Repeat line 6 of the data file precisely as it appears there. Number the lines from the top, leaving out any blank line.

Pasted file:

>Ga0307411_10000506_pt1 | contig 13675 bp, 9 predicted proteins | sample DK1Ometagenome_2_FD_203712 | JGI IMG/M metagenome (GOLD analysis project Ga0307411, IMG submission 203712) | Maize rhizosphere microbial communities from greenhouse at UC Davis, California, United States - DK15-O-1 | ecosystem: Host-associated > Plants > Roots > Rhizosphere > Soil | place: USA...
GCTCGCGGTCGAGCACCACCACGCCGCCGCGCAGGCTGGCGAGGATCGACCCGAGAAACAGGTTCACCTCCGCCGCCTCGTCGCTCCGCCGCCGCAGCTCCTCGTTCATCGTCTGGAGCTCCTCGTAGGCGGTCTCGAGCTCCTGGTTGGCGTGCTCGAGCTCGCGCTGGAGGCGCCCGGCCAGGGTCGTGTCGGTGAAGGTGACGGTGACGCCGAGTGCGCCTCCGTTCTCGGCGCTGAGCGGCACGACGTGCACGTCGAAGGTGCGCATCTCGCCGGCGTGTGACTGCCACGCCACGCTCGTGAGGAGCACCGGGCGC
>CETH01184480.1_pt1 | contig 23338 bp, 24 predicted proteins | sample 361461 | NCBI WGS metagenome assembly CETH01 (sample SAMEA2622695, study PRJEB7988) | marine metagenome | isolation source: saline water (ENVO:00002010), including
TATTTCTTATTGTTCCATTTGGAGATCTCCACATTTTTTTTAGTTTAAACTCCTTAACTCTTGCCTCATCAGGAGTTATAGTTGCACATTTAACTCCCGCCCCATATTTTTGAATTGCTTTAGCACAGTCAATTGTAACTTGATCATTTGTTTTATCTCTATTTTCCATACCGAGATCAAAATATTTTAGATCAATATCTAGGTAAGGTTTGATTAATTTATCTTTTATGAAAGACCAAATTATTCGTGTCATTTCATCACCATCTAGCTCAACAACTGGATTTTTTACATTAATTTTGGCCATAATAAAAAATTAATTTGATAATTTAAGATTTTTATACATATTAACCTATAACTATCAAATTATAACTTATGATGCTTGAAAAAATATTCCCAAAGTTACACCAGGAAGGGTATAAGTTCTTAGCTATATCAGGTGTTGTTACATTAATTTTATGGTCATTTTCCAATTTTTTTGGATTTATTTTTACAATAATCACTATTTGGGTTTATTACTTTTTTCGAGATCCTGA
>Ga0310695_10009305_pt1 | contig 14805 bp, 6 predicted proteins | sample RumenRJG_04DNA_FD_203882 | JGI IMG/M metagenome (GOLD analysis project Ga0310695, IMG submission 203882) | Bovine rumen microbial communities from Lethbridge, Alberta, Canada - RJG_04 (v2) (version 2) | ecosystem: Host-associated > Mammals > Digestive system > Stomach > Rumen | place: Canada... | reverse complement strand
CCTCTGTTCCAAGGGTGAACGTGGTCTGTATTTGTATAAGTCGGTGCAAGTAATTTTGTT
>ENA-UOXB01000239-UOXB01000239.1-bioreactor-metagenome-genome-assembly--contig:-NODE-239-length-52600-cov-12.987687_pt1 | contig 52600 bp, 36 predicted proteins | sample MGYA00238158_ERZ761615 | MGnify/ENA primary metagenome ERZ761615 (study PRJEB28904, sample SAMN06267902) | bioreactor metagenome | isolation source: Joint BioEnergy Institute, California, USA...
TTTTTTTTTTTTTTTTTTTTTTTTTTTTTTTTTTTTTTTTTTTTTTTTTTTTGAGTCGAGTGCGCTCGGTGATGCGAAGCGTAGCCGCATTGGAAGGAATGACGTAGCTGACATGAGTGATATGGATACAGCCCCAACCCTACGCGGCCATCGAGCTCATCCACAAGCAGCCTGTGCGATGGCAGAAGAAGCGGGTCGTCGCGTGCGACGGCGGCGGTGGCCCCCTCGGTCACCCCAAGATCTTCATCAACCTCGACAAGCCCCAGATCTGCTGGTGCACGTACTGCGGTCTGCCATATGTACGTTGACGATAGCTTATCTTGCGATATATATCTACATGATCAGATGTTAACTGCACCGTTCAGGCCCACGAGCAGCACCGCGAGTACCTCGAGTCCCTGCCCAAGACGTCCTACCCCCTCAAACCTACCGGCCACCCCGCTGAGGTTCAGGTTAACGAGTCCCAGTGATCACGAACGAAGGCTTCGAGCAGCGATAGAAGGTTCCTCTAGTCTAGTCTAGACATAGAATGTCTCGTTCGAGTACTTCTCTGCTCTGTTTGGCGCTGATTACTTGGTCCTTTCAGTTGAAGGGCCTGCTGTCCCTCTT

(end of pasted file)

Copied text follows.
CCTCTGTTCCAAGGGTGAACGTGGTCTGTATTTGTATAAGTCGGTGCAAGTAATTTTGTT